Can you imagine a world in which you only use half your brain’s processing power or half the chocolate chips in a chocolate chip cookie recipe or a world where you only fill half your gas tank— even on long road trips?
Cloud usage is at an all-time high for consumers and businesses alike. We upload our personal pictures and videos from our phones to the cloud, we share information with friends via the cloud, and businesses are opting for cloud data storage solutions more and more.
Increasingly, companies are choosing hybrid cloud storage solutions to keep their data secure, current, and backed-up. Is this hybridized option popular because people aren’t willing to switch fully to the cloud, or because they are afraid data shared in the cloud is at risk for cyberattacks?
The amount of data internet users create is staggering. In one day, users generate 2.5 quintillion bytes of data.
Few things are taking off the same way that cloud usage currently is. The cloud computing industry is soaring.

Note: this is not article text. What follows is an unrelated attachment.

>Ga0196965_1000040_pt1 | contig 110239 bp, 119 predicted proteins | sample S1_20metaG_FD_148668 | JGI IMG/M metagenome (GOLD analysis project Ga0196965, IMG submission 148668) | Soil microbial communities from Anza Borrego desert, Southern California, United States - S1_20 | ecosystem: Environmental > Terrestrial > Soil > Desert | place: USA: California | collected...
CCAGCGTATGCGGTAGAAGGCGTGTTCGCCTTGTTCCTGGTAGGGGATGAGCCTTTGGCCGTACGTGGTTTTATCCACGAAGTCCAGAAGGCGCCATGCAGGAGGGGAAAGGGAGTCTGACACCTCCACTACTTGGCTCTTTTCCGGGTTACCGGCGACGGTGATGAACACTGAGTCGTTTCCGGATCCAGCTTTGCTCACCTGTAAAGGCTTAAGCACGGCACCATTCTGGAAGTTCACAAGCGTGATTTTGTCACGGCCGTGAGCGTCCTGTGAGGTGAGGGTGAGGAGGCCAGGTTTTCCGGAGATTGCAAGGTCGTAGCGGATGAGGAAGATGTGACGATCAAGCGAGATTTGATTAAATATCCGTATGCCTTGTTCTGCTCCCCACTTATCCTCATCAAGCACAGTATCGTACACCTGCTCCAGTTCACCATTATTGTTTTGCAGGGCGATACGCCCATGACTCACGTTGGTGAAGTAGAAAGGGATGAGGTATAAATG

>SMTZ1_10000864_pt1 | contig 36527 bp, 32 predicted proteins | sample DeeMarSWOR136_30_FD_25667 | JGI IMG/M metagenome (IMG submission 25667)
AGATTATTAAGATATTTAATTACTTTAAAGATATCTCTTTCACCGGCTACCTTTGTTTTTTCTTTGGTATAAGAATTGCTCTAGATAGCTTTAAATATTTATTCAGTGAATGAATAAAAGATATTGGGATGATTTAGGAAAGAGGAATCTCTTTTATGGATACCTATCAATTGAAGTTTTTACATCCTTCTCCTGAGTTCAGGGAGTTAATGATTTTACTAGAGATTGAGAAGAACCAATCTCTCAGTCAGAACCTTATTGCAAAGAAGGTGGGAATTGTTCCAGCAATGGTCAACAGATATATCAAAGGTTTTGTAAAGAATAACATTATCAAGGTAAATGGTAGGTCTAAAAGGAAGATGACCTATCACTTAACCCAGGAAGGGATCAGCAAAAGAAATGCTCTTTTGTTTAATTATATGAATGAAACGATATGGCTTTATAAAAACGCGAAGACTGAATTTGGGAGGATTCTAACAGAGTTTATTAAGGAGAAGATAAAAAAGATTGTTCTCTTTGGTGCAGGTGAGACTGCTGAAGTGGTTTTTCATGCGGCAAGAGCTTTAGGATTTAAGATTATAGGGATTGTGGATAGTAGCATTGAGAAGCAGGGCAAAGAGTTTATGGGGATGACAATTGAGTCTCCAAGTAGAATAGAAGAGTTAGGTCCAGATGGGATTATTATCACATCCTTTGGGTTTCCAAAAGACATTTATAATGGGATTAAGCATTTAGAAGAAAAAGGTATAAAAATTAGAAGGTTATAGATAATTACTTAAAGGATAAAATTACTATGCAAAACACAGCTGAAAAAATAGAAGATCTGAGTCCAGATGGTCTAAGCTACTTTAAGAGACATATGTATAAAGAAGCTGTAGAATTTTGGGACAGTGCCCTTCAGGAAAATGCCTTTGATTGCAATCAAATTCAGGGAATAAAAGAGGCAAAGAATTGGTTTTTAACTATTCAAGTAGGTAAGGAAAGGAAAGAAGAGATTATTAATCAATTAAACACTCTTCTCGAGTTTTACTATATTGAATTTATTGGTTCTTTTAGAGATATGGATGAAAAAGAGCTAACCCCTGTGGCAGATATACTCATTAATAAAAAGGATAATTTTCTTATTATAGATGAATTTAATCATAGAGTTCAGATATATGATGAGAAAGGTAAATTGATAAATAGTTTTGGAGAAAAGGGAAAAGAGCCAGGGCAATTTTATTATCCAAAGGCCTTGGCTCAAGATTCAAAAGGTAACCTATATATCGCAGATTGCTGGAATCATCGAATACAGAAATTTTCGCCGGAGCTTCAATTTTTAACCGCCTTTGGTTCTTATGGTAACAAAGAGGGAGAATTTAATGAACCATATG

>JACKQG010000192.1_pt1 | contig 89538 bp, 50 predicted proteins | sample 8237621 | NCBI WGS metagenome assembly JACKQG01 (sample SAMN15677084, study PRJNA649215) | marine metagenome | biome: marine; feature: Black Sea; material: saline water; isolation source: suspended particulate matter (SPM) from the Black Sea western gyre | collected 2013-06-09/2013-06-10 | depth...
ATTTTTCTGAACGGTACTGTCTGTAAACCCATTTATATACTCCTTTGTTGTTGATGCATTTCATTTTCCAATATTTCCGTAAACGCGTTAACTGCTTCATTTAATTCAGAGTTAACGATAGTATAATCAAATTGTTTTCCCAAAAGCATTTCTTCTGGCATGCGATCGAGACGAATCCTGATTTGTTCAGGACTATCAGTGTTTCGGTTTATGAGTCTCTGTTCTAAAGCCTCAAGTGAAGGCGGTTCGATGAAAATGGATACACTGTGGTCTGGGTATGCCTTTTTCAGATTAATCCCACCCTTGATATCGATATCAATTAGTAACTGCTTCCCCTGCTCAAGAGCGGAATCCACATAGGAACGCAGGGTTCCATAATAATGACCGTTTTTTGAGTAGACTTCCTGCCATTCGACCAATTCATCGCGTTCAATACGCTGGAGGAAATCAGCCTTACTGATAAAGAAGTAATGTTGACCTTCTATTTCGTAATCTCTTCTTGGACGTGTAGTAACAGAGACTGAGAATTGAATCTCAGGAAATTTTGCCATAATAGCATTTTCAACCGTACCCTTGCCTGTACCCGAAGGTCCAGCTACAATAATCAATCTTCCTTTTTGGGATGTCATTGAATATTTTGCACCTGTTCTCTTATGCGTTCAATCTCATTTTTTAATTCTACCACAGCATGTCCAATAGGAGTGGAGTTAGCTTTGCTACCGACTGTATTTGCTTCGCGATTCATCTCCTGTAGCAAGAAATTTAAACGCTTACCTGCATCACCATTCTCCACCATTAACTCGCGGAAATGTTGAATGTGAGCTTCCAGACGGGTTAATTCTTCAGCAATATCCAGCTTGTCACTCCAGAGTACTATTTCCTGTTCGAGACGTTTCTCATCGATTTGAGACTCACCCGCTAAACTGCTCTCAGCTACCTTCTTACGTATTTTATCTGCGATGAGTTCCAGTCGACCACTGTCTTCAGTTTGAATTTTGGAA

When searching for cloud computing and storage solutions for your organization, the biggest decision you will face is whether to choose a public cloud or a private one. With each of these formats, there are definite pros and cons.
For so long, jokes about storing data “in the cloud” were all too common. But cloud computing has become a mainstay in how we do business, and how we store data. So much so, that 74% of tech chief financial officers say that cloud computing has had the most measurable impact on their business, according to the folks at Forbes.
Flash storage for enterprise storage systems is quickly becoming the storage entity of choice for many businesses-- especially those who have high-performance needs, or those who use apps for things like accessing or storing to databases or operating artificial intelligence.
Conversations about enterprise data management used to focus mostly on terabytes, but that conversation is changing.
IT administrators and architects are constantly balancing the needs of applications with the cost to provide the best services possible. Flash storage technology has been at the forefront of this trade-off between cost and benefit for several years, but has recently become more affordable for more applications in the datacenter.